Friday, February 15, 2013

Mount Swampmore

Believe it or not, this week marks the third anniversary of Friday Blues Fix.  Thanks again to all you loyal participants who stop by weekly.  Hopefully, we will continue to make it worth your while for many more years to come.

Once again, it's time to visit one of FBF's most popular topics, constructing one of the various Mount Rushmores of the Blues.  Previously, we've covered Chess Records (Mount Chessmore) as well as an "All Time" Mount Rushmore of the Blues (Mount Bluesmore).  This week, Friday Blues Fix will focus on the Sounds of the Swamp...namely Excello buckle in and hang on while we look at what could be called Mount Swampmore.

(As always, your opinions may vary from mine.  I would love to hear from anyone who thinks there should be a different face somewhere in the formation, so drop me a line if you have soemtbody else in mind)

Lightnin' Slim - Slim (born Otis Hicks) was the Father of the Louisiana Swamp Blues sound.  His attack was pretty straight forward, gritty vocals with rudimentary electric guitar attack backed by harmonica and drums.....the country blues plugged into that magnificent atmospheric echo-ey production that was so exclusive to the recordings being produced by Excello in their Crowley, LA studios.  His music sounds easy, but if it was, everybody would be playing it, and there hasn't been anybody who played it quite like Lightnin' Slim.  Songs like "Rooster Blues," "I'm Evil," "Bad Luck and Trouble," and "I'm a Rollin' Stone" are Swamp Blues at their finest.  There may have been others who sold more records and maybe achieved a little more popularity down through the years, but Lightnin' Slim was the one who put the music on the map and paved the way for others to follow.

Slim Harpo - To me, there are a couple of no-brainers that will adorn this monument, and Slim Harpo (born James Moore) is one of them.  Though he came a decade after Lightnin' Slim, he achieved a bit more success than his predecessor.  His music wasn't as intense and cathartic as Slim's could be.....not even close, but his country-flavored vocals, mixed with the occasional rock & roll rhythms, and his laid-back delivery was appealing to a wider and more diverse audience, so Harpo enjoyed a bit more commercial success over his career with such classic tunes as "Baby, Scratch My Back," "I'm A King Bee," "Rainin' In My Heart," "I Got Love If You Want It," and "Te Ni Nee Ni Nu."  Harpo's music was not only covered by black musicians, but also numerous white musicians, both in the U.S. and over in Europe.  It was music that appealed to people of all colors, and it still does.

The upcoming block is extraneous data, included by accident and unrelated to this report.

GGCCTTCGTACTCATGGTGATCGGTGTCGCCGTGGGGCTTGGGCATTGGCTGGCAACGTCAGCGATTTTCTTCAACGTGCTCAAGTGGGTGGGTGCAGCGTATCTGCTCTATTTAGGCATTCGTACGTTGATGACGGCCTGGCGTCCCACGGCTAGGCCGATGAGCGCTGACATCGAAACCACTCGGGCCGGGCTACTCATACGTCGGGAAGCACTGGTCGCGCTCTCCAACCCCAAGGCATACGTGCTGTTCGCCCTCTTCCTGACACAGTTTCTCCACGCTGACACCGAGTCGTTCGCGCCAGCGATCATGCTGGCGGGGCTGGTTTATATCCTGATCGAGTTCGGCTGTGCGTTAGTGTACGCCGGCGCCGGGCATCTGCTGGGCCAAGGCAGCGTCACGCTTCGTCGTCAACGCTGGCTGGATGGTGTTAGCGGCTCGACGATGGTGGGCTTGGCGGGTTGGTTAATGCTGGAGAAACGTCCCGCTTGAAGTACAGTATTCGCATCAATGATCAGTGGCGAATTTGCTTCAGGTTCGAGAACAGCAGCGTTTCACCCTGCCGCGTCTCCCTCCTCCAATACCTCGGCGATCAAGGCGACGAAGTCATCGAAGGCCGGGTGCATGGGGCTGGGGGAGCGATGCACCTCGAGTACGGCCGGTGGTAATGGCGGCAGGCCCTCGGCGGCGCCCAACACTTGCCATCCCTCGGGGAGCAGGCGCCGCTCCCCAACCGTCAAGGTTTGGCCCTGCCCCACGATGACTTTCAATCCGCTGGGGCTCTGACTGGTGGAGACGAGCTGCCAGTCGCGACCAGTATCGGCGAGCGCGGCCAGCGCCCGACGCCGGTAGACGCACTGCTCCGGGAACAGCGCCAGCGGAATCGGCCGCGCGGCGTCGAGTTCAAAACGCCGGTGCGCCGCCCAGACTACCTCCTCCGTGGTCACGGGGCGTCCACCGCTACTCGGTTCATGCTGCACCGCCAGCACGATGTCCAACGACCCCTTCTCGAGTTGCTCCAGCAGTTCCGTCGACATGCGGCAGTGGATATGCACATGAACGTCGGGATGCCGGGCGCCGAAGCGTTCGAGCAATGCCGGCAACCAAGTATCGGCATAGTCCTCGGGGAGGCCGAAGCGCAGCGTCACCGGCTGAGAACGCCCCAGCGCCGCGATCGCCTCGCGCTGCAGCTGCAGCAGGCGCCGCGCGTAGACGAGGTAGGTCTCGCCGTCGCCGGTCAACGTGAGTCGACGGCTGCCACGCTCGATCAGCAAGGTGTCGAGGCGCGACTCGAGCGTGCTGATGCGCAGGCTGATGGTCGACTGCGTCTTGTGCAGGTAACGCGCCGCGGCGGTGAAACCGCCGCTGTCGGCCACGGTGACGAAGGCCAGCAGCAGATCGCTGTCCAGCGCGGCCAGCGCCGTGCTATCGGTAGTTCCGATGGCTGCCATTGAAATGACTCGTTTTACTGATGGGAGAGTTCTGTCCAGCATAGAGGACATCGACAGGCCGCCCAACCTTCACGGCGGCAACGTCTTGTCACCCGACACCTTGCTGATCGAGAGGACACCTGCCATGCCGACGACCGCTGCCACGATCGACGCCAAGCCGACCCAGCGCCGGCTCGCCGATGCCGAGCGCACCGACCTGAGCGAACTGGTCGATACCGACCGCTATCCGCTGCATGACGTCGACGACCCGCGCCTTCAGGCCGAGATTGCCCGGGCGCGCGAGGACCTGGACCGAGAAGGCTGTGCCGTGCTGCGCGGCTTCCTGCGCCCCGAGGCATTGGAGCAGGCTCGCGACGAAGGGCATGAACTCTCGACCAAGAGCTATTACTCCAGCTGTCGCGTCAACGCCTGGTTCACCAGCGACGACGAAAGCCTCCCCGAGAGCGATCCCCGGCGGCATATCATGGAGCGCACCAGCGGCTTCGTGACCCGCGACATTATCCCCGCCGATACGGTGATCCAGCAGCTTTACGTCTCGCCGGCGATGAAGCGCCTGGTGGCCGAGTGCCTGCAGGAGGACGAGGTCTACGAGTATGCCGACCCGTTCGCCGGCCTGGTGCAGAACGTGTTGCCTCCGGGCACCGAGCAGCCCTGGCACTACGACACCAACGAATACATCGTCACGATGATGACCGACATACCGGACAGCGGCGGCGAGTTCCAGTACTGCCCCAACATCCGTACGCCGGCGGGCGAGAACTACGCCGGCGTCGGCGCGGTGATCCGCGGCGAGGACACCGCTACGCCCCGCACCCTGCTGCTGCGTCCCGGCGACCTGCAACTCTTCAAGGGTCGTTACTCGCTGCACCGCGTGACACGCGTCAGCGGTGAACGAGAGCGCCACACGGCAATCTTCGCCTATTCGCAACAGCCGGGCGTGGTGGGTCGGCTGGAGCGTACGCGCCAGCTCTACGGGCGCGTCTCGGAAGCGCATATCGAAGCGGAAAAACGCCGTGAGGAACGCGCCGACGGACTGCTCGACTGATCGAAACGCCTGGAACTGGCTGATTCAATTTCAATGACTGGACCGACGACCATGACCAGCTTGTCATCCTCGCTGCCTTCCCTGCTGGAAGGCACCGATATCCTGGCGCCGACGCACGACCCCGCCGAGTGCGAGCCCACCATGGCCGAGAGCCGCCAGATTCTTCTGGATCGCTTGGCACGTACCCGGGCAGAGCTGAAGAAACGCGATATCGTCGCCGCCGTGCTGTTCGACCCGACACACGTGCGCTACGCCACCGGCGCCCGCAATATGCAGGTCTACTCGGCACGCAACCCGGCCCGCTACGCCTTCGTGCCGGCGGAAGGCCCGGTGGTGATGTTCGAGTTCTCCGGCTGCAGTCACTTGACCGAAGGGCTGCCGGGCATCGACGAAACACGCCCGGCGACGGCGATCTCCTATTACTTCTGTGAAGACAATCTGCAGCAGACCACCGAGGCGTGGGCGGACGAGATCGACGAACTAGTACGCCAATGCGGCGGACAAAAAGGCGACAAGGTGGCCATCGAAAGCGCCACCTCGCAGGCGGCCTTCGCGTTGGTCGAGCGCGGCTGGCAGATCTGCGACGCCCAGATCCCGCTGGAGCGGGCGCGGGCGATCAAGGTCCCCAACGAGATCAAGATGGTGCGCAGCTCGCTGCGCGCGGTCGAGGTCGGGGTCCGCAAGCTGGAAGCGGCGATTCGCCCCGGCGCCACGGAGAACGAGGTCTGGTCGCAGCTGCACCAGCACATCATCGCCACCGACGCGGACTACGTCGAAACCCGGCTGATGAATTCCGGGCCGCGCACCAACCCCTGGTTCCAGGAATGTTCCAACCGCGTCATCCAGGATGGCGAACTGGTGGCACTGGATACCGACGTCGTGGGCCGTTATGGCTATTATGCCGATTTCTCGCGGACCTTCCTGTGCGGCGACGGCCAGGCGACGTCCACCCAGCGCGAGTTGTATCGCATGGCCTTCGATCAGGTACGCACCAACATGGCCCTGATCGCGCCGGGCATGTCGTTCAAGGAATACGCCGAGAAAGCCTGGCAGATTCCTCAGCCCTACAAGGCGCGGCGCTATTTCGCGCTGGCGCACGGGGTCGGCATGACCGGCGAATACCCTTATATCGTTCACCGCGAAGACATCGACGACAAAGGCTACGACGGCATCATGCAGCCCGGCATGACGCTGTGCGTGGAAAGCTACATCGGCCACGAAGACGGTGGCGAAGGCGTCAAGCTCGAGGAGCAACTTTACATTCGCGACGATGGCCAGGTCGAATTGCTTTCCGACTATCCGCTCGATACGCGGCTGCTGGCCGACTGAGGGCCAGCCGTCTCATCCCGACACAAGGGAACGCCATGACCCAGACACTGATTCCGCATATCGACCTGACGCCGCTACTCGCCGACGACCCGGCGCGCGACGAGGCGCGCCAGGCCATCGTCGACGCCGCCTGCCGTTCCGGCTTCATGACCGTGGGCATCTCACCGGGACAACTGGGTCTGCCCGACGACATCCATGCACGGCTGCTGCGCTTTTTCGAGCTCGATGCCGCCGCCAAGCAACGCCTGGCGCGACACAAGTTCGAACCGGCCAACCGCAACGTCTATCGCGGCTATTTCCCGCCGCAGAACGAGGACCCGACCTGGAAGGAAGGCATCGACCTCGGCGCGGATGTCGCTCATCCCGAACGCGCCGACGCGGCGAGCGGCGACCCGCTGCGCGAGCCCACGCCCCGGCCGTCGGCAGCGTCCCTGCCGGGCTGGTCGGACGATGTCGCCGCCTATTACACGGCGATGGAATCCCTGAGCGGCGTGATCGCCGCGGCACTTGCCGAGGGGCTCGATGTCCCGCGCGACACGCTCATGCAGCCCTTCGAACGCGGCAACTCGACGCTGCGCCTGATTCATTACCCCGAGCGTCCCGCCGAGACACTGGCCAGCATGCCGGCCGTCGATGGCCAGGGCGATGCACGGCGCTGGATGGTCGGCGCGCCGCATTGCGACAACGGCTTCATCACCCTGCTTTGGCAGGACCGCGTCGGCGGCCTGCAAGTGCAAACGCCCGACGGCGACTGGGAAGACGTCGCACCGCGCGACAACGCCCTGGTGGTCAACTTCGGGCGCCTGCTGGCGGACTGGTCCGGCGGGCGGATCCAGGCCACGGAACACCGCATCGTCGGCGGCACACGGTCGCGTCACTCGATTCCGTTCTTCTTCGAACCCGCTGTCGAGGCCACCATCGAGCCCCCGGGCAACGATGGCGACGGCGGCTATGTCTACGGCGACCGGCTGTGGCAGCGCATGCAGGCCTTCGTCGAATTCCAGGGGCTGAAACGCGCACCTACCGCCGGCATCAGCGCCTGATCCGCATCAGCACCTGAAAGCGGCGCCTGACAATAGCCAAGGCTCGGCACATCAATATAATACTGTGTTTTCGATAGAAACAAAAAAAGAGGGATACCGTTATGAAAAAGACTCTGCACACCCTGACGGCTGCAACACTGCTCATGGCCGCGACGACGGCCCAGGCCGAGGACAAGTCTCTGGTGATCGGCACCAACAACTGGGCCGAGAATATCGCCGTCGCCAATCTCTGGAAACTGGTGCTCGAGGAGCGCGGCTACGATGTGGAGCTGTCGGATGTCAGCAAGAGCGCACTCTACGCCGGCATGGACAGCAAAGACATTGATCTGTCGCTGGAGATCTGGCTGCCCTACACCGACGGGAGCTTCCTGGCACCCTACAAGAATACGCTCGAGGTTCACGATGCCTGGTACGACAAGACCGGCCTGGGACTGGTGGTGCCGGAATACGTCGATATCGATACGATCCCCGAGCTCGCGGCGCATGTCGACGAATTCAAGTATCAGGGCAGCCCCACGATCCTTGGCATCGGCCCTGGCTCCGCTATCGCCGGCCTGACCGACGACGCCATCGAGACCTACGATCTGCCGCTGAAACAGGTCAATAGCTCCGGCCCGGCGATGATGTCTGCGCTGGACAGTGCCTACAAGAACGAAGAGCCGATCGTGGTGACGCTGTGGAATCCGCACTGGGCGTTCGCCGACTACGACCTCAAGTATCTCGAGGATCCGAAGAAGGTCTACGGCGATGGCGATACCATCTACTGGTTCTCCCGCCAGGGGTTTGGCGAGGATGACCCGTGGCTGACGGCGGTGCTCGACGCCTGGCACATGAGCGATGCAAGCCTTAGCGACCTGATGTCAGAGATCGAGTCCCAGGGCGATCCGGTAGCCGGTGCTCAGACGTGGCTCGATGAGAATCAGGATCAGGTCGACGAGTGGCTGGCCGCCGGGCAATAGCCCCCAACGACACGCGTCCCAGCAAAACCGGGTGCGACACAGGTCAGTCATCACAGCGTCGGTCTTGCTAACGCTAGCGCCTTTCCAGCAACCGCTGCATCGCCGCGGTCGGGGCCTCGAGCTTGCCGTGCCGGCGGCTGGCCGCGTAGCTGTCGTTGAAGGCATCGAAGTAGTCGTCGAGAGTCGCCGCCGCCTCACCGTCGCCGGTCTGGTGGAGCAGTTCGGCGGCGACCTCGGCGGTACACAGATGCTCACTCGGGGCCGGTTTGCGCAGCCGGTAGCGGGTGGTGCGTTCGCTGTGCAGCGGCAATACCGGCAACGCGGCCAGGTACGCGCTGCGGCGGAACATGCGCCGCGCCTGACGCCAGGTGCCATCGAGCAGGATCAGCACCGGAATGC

Lazy Lester - In 1987, I got to see Lazy Lester (born Leslie Johnson) perform with some of his biggest admirers, the Fabulous Thunderbirds, before I even knew what Swamp Blues was.  I had no idea what it was, but I knew I liked it after I heard him.  Lester started out backing Lightnin' Slim on harmonica and graduated to recording his own songs in the mid 50's, doing so until the mid 60's, resulting in such blues standards as "I Hear You Knockin'," "Sugar Coated Love," "The Same Thing Could Happen To You," "Ponderosa Stomp," and "If You Think I've Lost You."  Then, he just stopped playing music for a long time, resurfacing in the late 80's and recording five or six great discs that sounded like he'd never been off the scene.  He is still active today, and if you've not experienced Lazy Lester in action, I strongly recommend that you seek him out first chance you get.

The last choice was tough, because there are so many artists who could easily fill this slot, such as Silas Hogan, Lonesome Sundown, Raful Neal, Kenny Neal, Katie Webster, Larry Garner....see what I mean.  Any of these musicians would fit into that spot seamlessly.

However, I opted for one Ernest L. "Tabby" Thomas to fill the fourth and final spot and I don't think many could argue.  Though he didn't score a lot of hits over his career (the Crescent City-flavored "Hoodo Party" was his biggest hit in the early 60's), he is most widely known for his Baton Rouge blues club, Tabby's Blues Box and Heritage Hall, which he opened in the late 70's/early 80's.  The Blues Box played the blues and only the blues, mostly by local talent, so even when the music hit a dry spell, Thomas' club allowed most of these local Swamp Blues artists ample opportunity to play and a friendly venue to boot.  Most of the artists mentioned above played at the Blues Box and many others, too.  Even Thomas' son, Chris Thomas King (you may have seen him in O Brother Where Art Thou) got his start in the club.  Thomas continued to perform and record over time...his 1999 release, Swamp Man Blues, updated the Swamp Blues in an impressive fashion and wasn't heard by nearly enough people.  He suffered a major stroke in 2004, but has recovered to the point where he can sing.  The Blues Box had to close around that time as well, due to an overpass that was being constructed in the area.  Thomas still hosts a radio show on WBRH in Baton Rouge that plays nothing but the blues every Saturday afternoon.  For not only playing the Swamp Blues, but also providing a longtime venue for so many others to play them, Tabby Thomas gets the fourth and final spot on Mount Swampmore.

2013 Blues Hall of Fame Inductees

Soul/Blues singer Otis Clay

Pianist Little Brother Montgomery

Arranger/Songwriter Henry Glover

Early Chicago Guitarist Jody Williams

The Blue Yodeler - Jimmie Rodgers

Blues Guitarists' Guitarist Earl Hooker

Contemporary Bluesman Joe Louis Walker

New Orleans Studio Wizard  Cosimo Matassa

No comments: